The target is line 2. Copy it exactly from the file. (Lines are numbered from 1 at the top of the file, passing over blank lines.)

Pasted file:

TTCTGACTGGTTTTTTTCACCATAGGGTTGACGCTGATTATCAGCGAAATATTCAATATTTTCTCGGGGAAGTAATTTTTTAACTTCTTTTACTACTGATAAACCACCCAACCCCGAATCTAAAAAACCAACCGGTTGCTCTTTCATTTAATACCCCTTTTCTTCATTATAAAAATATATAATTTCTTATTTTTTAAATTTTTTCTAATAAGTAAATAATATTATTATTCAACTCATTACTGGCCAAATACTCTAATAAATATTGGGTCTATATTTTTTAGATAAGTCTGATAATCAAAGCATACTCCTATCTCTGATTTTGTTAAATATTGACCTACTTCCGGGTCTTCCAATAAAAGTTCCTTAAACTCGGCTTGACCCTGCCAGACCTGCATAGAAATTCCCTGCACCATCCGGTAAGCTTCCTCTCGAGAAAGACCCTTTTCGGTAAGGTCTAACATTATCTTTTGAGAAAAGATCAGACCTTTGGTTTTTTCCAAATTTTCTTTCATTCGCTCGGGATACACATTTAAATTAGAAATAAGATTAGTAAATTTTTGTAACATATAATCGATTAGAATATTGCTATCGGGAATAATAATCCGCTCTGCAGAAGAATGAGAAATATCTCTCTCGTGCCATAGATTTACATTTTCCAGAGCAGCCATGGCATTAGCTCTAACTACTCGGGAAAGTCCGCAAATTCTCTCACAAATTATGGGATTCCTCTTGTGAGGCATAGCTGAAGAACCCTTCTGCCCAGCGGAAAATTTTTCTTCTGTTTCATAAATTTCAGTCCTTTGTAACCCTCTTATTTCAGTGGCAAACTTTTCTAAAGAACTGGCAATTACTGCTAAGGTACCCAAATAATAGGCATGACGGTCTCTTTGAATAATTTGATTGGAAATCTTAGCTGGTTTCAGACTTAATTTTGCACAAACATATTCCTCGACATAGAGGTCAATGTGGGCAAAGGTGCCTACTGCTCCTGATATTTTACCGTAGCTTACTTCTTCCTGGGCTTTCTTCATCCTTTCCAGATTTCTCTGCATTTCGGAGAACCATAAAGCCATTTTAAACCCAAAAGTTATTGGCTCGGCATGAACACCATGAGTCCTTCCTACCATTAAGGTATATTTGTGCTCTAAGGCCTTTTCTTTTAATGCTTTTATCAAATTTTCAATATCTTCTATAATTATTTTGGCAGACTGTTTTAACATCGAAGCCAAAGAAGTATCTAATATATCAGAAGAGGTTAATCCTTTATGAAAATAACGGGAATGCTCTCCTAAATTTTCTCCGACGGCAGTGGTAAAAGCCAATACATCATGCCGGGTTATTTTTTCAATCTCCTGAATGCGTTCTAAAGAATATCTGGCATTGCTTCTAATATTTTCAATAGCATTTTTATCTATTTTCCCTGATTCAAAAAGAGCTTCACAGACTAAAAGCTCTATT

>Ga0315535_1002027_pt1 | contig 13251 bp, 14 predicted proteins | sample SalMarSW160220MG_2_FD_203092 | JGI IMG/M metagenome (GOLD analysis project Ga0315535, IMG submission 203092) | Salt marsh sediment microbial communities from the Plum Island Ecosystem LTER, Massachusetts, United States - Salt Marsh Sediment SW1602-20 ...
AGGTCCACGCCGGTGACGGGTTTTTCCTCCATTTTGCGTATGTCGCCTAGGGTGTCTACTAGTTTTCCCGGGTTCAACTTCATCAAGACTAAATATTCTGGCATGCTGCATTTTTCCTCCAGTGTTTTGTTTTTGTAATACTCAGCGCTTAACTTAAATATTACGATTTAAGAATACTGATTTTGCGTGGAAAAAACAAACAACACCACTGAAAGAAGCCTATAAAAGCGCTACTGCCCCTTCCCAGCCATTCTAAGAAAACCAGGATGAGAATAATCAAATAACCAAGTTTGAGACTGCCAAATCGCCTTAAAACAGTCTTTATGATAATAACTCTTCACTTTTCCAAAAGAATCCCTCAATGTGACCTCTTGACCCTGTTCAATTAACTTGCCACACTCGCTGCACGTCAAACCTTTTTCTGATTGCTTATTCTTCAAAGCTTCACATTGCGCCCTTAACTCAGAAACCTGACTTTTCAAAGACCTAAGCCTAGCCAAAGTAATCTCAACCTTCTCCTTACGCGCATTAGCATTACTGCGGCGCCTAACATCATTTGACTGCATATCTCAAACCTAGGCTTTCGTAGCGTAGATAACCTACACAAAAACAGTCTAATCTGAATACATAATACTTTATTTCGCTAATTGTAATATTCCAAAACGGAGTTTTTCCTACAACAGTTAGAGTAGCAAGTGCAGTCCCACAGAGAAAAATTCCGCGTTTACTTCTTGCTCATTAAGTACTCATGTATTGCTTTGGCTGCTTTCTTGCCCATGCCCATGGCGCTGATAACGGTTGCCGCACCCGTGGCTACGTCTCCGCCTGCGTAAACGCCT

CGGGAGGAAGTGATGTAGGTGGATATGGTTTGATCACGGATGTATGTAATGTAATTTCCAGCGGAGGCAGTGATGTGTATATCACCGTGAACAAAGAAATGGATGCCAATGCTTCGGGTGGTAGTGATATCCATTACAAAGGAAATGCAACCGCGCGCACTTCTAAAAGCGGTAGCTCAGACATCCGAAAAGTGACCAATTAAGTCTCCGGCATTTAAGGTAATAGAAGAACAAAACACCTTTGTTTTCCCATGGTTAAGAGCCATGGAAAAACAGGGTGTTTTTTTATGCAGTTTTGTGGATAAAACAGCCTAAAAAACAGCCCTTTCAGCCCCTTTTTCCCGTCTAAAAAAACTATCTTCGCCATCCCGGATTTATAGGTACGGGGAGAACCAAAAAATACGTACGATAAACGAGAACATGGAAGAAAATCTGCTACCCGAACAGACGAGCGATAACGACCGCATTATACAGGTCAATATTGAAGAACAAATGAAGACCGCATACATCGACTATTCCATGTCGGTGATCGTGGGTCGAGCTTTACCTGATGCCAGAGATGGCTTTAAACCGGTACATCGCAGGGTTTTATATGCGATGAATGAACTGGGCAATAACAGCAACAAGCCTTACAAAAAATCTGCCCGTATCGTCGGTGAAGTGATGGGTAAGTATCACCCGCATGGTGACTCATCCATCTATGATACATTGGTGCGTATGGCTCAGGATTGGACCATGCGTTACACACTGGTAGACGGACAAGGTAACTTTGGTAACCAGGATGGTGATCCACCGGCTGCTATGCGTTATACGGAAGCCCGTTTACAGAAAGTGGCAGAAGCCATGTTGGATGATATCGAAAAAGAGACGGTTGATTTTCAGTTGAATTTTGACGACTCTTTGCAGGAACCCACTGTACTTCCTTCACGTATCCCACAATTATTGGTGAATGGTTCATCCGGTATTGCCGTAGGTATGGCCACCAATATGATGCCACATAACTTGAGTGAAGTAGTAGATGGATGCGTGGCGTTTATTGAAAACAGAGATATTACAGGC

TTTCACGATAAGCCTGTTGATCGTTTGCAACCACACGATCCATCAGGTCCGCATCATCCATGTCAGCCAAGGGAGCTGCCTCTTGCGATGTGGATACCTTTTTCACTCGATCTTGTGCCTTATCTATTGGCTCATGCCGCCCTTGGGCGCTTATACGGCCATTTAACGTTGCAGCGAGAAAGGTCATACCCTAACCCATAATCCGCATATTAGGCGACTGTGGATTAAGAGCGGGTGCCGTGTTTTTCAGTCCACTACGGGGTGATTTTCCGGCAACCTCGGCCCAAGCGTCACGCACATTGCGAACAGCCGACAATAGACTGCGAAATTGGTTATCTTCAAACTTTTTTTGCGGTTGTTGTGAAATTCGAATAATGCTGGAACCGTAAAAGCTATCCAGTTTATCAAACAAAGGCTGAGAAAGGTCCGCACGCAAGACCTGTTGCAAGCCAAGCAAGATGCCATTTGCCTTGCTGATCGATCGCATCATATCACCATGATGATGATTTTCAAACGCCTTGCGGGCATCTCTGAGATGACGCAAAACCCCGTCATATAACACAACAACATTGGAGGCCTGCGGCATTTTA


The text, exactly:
>Ga0315535_1002027_pt1 | contig 13251 bp, 14 predicted proteins | sample SalMarSW160220MG_2_FD_203092 | JGI IMG/M metagenome (GOLD analysis project Ga0315535, IMG submission 203092) | Salt marsh sediment microbial communities from the Plum Island Ecosystem LTER, Massachusetts, United States - Salt Marsh Sediment SW1602-20 ...